April 15, 2012 is the 100th anniversary of the sinking of the Titanic and what better way to mark the disaster than having a baseball promotion to commemorate the occasion with a "women and children first" gimmick.
The Potomac Nationals (a Single-A Washington Nationals affiliate in the Carolina League) are celebrating the milestone date by allowing women and children into the ballpark 15 minutes before the men.
Should the special treatment make the attendees feel like kings of the world or give them a sinking feeling?
According to a promotional e-mail— outlining highlights of the upcoming P-Nats season— sent to the media on Monday, the Potomac Nationals will hold the very special promotion on April 15, 100 years to the day that the passenger liner struck an iceberg on its maiden voyage and slipped to the ocean floor taking 1,517 lives with it.
One could only hope there is less of a panic at the gates of G. Richard Pfitzer Stadium than on board the ship that fateful night— when cowardly men reportedly shoved the women and children aside to get their own butts into a lifeboat.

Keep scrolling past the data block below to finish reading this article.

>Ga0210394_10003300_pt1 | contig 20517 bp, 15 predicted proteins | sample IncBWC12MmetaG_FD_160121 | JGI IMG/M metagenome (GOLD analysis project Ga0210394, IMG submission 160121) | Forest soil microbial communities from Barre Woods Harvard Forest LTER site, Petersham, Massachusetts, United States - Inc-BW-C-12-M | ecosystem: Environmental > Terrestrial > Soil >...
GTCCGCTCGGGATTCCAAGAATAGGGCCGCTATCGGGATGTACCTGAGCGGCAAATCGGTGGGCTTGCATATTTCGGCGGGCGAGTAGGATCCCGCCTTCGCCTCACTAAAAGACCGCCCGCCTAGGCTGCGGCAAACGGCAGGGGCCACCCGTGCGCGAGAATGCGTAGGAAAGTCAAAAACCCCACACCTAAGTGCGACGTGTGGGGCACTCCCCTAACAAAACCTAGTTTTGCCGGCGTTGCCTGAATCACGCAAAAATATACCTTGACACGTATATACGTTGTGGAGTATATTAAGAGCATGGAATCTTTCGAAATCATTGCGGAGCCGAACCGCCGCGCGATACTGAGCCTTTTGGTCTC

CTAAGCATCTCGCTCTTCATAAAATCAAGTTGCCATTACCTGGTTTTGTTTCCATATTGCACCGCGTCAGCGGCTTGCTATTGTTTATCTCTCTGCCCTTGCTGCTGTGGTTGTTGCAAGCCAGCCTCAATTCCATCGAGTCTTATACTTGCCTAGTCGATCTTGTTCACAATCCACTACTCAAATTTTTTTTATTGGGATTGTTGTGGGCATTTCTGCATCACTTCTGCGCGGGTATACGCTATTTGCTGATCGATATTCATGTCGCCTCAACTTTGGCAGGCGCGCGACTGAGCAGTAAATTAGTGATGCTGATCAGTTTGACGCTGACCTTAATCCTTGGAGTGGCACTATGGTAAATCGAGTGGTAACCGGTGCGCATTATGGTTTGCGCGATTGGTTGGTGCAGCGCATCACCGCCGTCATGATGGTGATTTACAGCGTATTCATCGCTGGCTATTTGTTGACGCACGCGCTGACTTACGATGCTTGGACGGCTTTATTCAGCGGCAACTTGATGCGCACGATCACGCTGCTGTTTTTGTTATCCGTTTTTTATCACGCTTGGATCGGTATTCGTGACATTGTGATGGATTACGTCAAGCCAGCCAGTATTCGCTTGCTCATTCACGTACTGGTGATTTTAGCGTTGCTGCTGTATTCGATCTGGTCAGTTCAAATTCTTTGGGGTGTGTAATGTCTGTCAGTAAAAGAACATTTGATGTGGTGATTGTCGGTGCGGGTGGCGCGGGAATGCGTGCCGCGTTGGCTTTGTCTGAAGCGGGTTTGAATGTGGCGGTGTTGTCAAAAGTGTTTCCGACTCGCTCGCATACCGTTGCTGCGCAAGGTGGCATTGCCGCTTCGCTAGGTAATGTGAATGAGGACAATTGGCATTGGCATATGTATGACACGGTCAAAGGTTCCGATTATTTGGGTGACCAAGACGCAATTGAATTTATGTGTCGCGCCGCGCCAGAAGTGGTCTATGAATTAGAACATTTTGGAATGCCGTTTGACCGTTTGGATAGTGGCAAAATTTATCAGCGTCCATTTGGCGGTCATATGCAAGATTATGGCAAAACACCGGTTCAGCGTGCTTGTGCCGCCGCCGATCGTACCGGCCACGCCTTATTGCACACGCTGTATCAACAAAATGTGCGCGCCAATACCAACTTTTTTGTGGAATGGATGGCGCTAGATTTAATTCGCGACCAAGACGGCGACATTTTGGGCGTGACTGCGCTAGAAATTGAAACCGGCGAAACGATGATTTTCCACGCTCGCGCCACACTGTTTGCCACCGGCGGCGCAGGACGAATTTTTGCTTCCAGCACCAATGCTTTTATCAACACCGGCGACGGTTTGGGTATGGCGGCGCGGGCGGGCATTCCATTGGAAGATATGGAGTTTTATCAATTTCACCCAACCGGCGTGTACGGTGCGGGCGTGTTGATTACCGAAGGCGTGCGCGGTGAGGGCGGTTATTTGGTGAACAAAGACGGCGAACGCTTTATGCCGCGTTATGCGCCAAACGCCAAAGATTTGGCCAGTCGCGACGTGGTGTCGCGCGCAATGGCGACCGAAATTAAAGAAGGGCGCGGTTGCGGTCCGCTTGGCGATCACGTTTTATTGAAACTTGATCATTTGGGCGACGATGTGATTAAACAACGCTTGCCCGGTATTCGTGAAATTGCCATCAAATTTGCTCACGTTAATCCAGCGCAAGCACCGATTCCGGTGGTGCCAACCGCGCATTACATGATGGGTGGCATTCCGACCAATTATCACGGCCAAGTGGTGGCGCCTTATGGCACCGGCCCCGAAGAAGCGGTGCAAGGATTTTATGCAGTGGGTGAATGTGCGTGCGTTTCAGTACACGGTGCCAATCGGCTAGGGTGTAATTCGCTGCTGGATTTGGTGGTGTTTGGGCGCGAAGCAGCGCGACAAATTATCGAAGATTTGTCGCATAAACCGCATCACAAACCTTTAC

"The promotion is still a work in progress," said Nationals general manager Josh Olerud. "We've been talking about different things we'll be doing during the game, and we'll be adding things as we dig up more facts about the Titanic. It's our way of commemorating something that was a big part of our history, and obviously a tragedy of huge proportions."
Isn't a promotion like this trivializing the horror of the Titanic. The only promotions that come to mind when I hear about this idea are the Chicago White Sox's "Disco Demolition Night" and the Cleveland Indians "10-cent Beer Night"— both disastrous ideas in their own right and in hindsight.
Maybe history will repeat itself and men will dress up as women— like some men on the Titanic— to get into the game 15 minutes early and the band will play on even if the P-Nats are going down 23-0 to the Lynchburg Hillcats.
Mullet Nights are bad enough and the "business-in-the-front, party-in-the-back" hairstyles have been called fashion disasters but file this Titanic promotion under 'What are they thinking?'